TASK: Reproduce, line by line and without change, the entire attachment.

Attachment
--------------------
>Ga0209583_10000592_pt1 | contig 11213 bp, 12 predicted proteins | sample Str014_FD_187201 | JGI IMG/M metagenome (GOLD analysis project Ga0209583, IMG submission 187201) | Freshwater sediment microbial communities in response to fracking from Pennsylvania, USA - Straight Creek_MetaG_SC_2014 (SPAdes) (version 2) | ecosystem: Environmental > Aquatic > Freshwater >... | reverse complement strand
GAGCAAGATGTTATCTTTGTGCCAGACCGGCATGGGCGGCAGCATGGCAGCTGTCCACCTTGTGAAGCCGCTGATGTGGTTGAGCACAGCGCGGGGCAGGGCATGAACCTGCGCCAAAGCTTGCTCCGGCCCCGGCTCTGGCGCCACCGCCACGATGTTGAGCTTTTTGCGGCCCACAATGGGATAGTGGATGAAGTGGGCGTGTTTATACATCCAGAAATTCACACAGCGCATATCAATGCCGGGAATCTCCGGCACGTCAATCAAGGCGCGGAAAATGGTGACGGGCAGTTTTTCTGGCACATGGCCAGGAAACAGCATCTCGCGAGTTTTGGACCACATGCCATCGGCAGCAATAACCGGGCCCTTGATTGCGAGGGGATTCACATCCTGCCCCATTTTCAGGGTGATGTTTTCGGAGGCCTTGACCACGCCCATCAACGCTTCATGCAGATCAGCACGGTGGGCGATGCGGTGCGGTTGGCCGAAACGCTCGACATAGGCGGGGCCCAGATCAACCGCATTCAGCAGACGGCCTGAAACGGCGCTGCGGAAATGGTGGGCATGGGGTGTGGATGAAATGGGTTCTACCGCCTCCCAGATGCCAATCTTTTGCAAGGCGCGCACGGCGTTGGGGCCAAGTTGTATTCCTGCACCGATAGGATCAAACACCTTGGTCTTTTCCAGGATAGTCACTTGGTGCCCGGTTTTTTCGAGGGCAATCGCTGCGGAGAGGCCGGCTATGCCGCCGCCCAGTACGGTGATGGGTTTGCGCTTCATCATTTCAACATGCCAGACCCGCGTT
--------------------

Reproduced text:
>Ga0209583_10000592_pt1 | contig 11213 bp, 12 predicted proteins | sample Str014_FD_187201 | JGI IMG/M metagenome (GOLD analysis project Ga0209583, IMG submission 187201) | Freshwater sediment microbial communities in response to fracking from Pennsylvania, USA - Straight Creek_MetaG_SC_2014 (SPAdes) (version 2) | ecosystem: Environmental > Aquatic > Freshwater >... | reverse complement strand
GAGCAAGATGTTATCTTTGTGCCAGACCGGCATGGGCGGCAGCATGGCAGCTGTCCACCTTGTGAAGCCGCTGATGTGGTTGAGCACAGCGCGGGGCAGGGCATGAACCTGCGCCAAAGCTTGCTCCGGCCCCGGCTCTGGCGCCACCGCCACGATGTTGAGCTTTTTGCGGCCCACAATGGGATAGTGGATGAAGTGGGCGTGTTTATACATCCAGAAATTCACACAGCGCATATCAATGCCGGGAATCTCCGGCACGTCAATCAAGGCGCGGAAAATGGTGACGGGCAGTTTTTCTGGCACATGGCCAGGAAACAGCATCTCGCGAGTTTTGGACCACATGCCATCGGCAGCAATAACCGGGCCCTTGATTGCGAGGGGATTCACATCCTGCCCCATTTTCAGGGTGATGTTTTCGGAGGCCTTGACCACGCCCATCAACGCTTCATGCAGATCAGCACGGTGGGCGATGCGGTGCGGTTGGCCGAAACGCTCGACATAGGCGGGGCCCAGATCAACCGCATTCAGCAGACGGCCTGAAACGGCGCTGCGGAAATGGTGGGCATGGGGTGTGGATGAAATGGGTTCTACCGCCTCCCAGATGCCAATCTTTTGCAAGGCGCGCACGGCGTTGGGGCCAAGTTGTATTCCTGCACCGATAGGATCAAACACCTTGGTCTTTTCCAGGATAGTCACTTGGTGCCCGGTTTTTTCGAGGGCAATCGCTGCGGAGAGGCCGGCTATGCCGCCGCCCAGTACGGTGATGGGTTTGCGCTTCATCATTTCAACATGCCAGACCCGCGTT